I like to think I’m sensitive to God. I pray. I read my Bible. And I talk pretty openly about my faith. But I’ve got this weird thing about forgiveness. It’s like I’ve built this huge door in part of my heart. And anytime I’m confronted with forgiveness or feel the slightest need to forgive, I slam it shut and lock it up tight. Even when I asked Jesus to come and live in my heart, I didn’t welcome Him in that specific area.
When I force myself to think about it, forgiveness makes me uncomfortable because it means I have to be willing to:
- Give up control.
- Let go of my perceived need for resetting the scales of justice.
- Tear up every accusation I have against someone and believe God knows best.
Forgiveness also makes me uncomfortable because it really is about me. It’s a decision I have to make by myself and for myself. To tell the truth, 99% of the people I have written on my “list” probably don’t even know they’re on it. Sometimes I wish they did. I’ve even imagined moments and scenarios when I tell them. And when I make the decision to tear my “list” up before God—I know they won’t suddenly feel some strange spiritual release or a sudden transformation. But I will. Because forgiveness changes me.
But Toben’s story helped me see forgiveness in a whole new light…
Forgiveness in a whole new light
I think the power of Toben’s story, and why it affected me so much, is that presents forgiveness in a completely different way.
When I first started writing this article, I’d considered writing an “open letter” to the an extremist group that is located primarily in Northern Nigeria More soldier who killed Toben’s father. Of course, I knew he would never see it. That’s not really the point. But it was my way of better understanding why Toben’s efforts to forgive this soldier were so powerful.
And it hit me…
Toben’s willingness and even eagerness is one of the most courageous acts I’ve ever heard of. Because at the most fundamental level, it means Toben isn’t afraid. He isn’t so scared by the thought of this soldier—or even the recollection of his voice—to give him control over his past, present or even his future.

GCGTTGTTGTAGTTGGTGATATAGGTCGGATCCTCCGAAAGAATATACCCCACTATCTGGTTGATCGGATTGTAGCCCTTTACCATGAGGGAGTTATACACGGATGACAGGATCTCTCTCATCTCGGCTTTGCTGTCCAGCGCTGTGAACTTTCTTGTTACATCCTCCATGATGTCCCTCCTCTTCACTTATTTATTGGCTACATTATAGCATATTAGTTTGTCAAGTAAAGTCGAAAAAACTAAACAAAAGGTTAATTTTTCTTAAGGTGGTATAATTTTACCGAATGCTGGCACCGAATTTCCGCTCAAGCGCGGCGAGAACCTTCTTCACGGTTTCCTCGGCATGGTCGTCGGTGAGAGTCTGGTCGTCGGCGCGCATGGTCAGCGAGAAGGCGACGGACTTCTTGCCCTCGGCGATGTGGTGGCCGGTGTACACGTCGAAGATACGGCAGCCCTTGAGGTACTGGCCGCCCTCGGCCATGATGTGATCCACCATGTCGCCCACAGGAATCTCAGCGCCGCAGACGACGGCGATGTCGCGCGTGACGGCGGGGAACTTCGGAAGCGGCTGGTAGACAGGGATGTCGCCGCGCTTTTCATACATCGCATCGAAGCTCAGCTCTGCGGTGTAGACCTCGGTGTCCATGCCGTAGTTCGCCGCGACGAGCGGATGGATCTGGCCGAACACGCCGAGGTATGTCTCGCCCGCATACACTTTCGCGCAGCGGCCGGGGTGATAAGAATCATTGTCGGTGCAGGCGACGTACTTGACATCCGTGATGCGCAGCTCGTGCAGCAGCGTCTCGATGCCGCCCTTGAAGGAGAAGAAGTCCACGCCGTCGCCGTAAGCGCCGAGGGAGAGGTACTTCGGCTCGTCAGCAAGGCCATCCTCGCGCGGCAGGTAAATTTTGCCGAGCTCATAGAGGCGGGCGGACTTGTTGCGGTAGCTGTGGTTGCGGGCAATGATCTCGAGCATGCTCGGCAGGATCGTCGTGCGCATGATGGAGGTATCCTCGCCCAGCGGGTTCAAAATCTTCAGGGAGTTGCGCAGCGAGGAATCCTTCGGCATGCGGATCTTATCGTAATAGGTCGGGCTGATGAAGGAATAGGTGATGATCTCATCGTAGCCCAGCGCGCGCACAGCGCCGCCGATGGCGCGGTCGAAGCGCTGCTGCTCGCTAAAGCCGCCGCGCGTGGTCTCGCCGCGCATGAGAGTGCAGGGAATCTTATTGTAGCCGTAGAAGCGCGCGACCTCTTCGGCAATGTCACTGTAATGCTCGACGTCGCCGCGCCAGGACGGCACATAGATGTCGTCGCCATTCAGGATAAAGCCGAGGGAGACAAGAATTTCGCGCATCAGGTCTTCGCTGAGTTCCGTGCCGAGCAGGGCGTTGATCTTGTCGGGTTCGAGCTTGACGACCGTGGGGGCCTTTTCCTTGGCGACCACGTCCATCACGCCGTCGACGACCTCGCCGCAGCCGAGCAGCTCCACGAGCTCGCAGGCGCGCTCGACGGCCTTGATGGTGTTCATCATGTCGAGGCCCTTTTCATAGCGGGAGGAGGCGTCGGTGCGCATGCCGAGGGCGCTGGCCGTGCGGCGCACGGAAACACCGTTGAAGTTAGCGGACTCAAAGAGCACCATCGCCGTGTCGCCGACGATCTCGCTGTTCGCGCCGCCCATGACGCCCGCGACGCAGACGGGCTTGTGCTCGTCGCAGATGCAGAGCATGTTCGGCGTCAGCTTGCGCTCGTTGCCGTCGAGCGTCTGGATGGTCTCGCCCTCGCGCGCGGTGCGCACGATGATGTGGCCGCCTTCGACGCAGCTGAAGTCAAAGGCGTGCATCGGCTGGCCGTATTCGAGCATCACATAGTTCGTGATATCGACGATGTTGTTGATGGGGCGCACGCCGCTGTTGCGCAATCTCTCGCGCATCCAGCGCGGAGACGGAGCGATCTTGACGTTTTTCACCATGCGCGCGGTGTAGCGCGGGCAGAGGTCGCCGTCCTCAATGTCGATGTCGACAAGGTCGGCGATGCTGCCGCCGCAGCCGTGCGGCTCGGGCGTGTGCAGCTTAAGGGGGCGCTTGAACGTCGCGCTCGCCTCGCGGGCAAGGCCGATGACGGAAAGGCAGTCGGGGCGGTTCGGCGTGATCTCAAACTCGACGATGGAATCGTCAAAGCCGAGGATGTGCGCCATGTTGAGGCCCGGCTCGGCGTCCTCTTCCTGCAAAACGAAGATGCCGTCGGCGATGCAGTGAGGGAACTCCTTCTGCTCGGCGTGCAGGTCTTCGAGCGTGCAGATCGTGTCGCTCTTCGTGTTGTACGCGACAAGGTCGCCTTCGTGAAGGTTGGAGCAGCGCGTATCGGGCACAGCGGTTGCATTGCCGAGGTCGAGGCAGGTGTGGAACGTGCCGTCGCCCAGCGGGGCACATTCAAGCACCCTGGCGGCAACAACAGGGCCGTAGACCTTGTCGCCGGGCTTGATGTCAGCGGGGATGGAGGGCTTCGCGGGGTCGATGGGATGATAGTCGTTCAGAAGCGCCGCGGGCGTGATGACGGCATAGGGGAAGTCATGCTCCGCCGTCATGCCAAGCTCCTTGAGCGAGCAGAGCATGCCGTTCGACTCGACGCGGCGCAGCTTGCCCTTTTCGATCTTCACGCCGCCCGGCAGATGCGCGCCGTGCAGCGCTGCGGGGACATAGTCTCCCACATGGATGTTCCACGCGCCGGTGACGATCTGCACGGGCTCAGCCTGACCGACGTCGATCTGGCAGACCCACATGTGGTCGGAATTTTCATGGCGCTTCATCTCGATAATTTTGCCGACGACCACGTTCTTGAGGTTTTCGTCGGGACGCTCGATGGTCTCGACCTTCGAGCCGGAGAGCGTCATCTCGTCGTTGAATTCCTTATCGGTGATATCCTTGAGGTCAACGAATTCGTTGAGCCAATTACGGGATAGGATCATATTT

With this act of forgiveness, Toben is telling his father’s killer, “You took my father’s life. But I won’t give you power over mine. My life is my own and it belongs to Christ.”
If Toben had taken the easy way out—if he’d held on to his anger, entertained fantasies of humiliating this soldier or took vengeance into his own hands—he would have given up his God-given potential to truly live.
There’s life in forgiveness. But there’s also much more.
The gospel and forgiveness
The gospel and forgiveness are really opposite sides of the same coin. In essence, you can’t truly have one without the other. There is no gospel without forgiveness. And, at the same time, there’s no real forgiveness if the gospel doesn’t exist.
And the gospel and forgiveness are both about life. And not just a ho-hum kind of life. But life to the very fullest.
When we’re unwilling to forgive, we can only experience a portion of the power of the gospel in our lives. More than that, because we’ve stunted our ability to fully experience life to the fullest through unforgiveness—our lives will only reflect a shadowed glimmer of what God has intended to be a gloriously blinding light to the world.
Forgiveness is the greatest power of the Kingdom.
That’s why Toben’s story is so powerful. Because this 10-year-old boy recognizes that if he refuses to forgive, his unwillingness will be like a “thief” that comes to “steal” his future, “kill” his reflection of God and will ultimately “destroy” his life (John 10:10).
And that’s what’s at stake in our own lives. The very Kingdom. That we’ve been commanded by Jesus to build here on Earth through our lives and example.
Please pray for Toben. Forgiveness is a daily fight. And a moment by moment choice. And in every sense, he has a long road ahead, with the constant threat of violence from an extremist group that is located primarily in Northern Nigeria More. Pray Toben’s life won’t be wasted. For God to protect him. And use him to reflect the glorious light of the gospel.
Pray for your own heart. Dig in deep. And ask God to help you remove any unforgiveness—or anything else—that may be preventing you from actively engaging His call in building His eternal Kingdom. And if you’re willing, share your story in the comments.